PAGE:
Would you say that your systemic vision is about letting natural drive(s) expresses itself naturally through and by us?
Or at the contrary letting ourselves go to were the situation naturally leads us? Is it actually a 'natural' process?
Sept. 5, 2016 | 10 a.m.
Imagine the momentum we would gain as a civilization if we each gave ourselves fully to a dream, instead of justifying all the reasons we can't.
This is full of dangers actually. Most of the problems on earth come from people thinking their view of the world is more accurate than their neighbour. Most of the problems also come from people trying to make the world a better place, because they end up fighting fiercely for their view.
So I wouldn't generalize your point from the spectrum of 'an individual in a sphere of performance' to our whole civilization. Because civilization is full of violence and mischief, and surely transferring our performance-based realisations to a 'way of living', is bound to make us even more hyper-competitive and devouring one another.
This is a very dangerous turn our 'civilization' is taking, where war is a way of living.
Don't get carried away too much by 'the power of individuals' or 'realized people'. Realization is a perpetual process of learning. You've probably get that more than most. But don't think for a moment that this gonna solve the world, because EVERYTHING has two sides.
Big dreams have also their nightmares versions. When an individual starts thinking too much that he's special (and he is! each living thing is a unique version of life...), he also starts feeding on others. That's a dangerous process, to exist.
And although the poker vocabulary you're using here (going all-in with decisions, being an underdog, etc) is pretty inspiring, I really doubt that giving oneself fully to a dream is really sound. It can be, maybe for you, maybe for some people, but only sometimes.
Other times, giving oneself to an idea mostly creates fascism in all its subtle variations and manifestations (at the micro level, in a couple, for instance).
Budha was saying that all thought or statement is as true as it is false. I feel that way about your above statement. Yet, by all means, continue to write.
Aug. 22, 2016 | 6:40 a.m.
I guess by overfolding the river I didn't mean specifically the tendencies of the opponent, but more the ICM situation. I think in that spot people call early streets because they have a good enough hand, and suddenly on the river they realize they don't want to put that much money into the pot (or at least they're very unsure): this is what I meant by overfolding. It's more about lacking plan in this case.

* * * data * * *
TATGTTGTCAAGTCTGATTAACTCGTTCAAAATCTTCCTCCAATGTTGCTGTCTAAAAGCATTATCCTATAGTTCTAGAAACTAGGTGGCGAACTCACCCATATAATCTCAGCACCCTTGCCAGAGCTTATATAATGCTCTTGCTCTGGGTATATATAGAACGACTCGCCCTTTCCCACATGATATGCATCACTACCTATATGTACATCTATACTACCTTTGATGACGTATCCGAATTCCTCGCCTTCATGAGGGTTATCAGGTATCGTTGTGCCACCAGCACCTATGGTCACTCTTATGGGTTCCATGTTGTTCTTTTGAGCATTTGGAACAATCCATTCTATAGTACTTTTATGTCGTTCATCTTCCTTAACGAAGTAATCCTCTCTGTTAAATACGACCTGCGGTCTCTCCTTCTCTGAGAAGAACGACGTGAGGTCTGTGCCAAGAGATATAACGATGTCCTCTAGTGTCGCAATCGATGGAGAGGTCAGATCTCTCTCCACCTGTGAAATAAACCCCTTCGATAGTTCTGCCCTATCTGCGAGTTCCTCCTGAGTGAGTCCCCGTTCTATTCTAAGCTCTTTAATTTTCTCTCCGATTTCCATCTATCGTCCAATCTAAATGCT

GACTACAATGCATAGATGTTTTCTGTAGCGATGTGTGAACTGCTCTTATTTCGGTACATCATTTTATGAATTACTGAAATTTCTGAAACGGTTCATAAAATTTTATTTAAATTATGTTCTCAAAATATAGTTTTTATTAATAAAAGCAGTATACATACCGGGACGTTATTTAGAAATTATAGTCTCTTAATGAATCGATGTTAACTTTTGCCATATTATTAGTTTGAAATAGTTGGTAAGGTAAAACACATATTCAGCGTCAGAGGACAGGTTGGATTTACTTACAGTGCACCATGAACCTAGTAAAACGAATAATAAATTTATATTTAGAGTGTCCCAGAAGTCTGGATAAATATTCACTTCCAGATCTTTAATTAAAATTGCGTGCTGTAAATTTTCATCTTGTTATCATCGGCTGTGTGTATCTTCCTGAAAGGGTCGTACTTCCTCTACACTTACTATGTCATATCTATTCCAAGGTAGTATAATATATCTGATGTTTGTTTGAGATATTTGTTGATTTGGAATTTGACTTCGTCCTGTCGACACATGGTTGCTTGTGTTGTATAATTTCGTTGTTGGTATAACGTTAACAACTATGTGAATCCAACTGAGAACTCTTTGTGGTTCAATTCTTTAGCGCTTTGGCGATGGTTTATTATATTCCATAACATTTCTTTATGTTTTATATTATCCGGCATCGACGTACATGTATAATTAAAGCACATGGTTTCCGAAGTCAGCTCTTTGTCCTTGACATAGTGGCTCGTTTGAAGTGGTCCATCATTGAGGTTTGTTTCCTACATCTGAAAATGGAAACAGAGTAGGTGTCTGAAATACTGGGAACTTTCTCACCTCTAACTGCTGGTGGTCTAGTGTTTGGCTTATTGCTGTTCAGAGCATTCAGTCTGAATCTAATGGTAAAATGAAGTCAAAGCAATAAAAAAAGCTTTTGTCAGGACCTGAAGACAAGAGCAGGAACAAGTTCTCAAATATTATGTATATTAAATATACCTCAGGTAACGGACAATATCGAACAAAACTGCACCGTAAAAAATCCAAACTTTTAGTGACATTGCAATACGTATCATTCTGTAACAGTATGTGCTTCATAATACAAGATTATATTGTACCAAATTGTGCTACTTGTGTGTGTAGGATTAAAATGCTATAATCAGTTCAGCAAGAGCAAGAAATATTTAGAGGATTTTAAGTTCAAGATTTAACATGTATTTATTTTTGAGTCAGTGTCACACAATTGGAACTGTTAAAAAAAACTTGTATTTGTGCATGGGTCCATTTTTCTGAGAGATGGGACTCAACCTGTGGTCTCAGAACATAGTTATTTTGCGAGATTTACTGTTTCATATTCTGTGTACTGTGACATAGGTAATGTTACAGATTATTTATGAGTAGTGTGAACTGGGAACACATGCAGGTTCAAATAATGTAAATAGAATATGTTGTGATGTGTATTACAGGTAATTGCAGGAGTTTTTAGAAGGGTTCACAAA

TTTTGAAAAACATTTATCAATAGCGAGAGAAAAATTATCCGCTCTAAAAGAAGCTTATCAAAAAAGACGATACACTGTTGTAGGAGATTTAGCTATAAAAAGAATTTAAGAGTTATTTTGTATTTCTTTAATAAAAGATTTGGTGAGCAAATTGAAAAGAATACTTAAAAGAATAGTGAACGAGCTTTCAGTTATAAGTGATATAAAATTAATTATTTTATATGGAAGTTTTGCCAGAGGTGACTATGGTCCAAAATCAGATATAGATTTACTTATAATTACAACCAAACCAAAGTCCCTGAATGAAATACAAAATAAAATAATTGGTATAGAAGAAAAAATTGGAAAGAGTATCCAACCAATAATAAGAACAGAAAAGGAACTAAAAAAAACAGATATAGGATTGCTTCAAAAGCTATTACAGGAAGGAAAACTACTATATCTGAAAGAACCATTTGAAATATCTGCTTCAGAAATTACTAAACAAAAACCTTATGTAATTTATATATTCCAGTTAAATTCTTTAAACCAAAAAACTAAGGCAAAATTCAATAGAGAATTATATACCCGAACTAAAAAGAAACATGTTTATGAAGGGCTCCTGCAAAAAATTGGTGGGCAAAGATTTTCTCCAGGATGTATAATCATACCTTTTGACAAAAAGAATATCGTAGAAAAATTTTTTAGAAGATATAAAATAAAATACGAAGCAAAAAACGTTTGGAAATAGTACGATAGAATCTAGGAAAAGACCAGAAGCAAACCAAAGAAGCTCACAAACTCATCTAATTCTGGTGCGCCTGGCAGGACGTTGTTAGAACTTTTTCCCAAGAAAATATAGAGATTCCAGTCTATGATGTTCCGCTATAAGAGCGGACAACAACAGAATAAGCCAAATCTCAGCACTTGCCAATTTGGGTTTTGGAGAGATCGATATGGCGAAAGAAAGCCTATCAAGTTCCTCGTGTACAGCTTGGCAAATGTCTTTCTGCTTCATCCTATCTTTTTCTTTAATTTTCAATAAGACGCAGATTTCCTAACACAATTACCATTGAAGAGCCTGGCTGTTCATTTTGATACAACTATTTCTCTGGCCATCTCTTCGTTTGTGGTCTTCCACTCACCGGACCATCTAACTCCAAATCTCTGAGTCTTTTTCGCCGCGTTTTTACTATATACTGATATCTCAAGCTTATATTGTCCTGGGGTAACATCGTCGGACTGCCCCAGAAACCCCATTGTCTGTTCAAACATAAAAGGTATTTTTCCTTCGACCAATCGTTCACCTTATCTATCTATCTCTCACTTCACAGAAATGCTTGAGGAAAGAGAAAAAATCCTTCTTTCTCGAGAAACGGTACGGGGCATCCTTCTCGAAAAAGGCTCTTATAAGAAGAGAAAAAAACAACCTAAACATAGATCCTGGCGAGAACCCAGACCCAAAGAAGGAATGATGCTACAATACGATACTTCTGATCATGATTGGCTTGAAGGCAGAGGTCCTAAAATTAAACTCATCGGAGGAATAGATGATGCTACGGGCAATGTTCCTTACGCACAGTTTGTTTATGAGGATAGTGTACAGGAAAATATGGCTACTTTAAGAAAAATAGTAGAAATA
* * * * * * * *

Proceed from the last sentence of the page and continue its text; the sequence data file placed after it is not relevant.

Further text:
We overfold because we don't want to commit too many chips at this stage. Obv if we're facing a vilain and a situation where bluffs are super rare, we don't overfold. But here we're likely to do so, independently of the opponent almost.
We have to understand this is a guessing game situation, and that's never enjoyable. That's still part of the game!
Aug. 13, 2016 | 1:02 p.m.
I'm not letting that guy get away with raising me on this flop texture, when he can't rep a strong enough range ever. I'm probably check-raising flop actually. As played I cb/3B (shove's fine, click back too).
As played on later streets, I find the turn bet sizing a bit worrying. There his line looks way more nuts-heavy I'd say. And not enough players will ever use tricky sizings at this stage if it's not for inducing...
We might have to make a decision here, and the decision could be folding if all that's gonna happen in the river is us being lost and fold by default.
Aug. 11, 2016 | 5:47 p.m.
For sure that is a bluff. He considers his opponent is capped and will not be willing to stack off. He might also considers his opponent will bluff often if checked to on the river, which makes the 'bluff' better (although versus bluffs he can obviously check/call): but here he checks, probably excpects to win if UTG checks back ; when he bets, he assumes he'll fold often enough.
Key factors here are: how wide UTG bets river, and how likely he is to call it off. Easily put, Kanit considered UTG would bet/fold too much, and therefore the option of check-raising all-in was better than betting for value (or check-calling for that matter). I like the move. He's definitely repping enough value hands, where it's more likely UTG doesn't have a nut hand.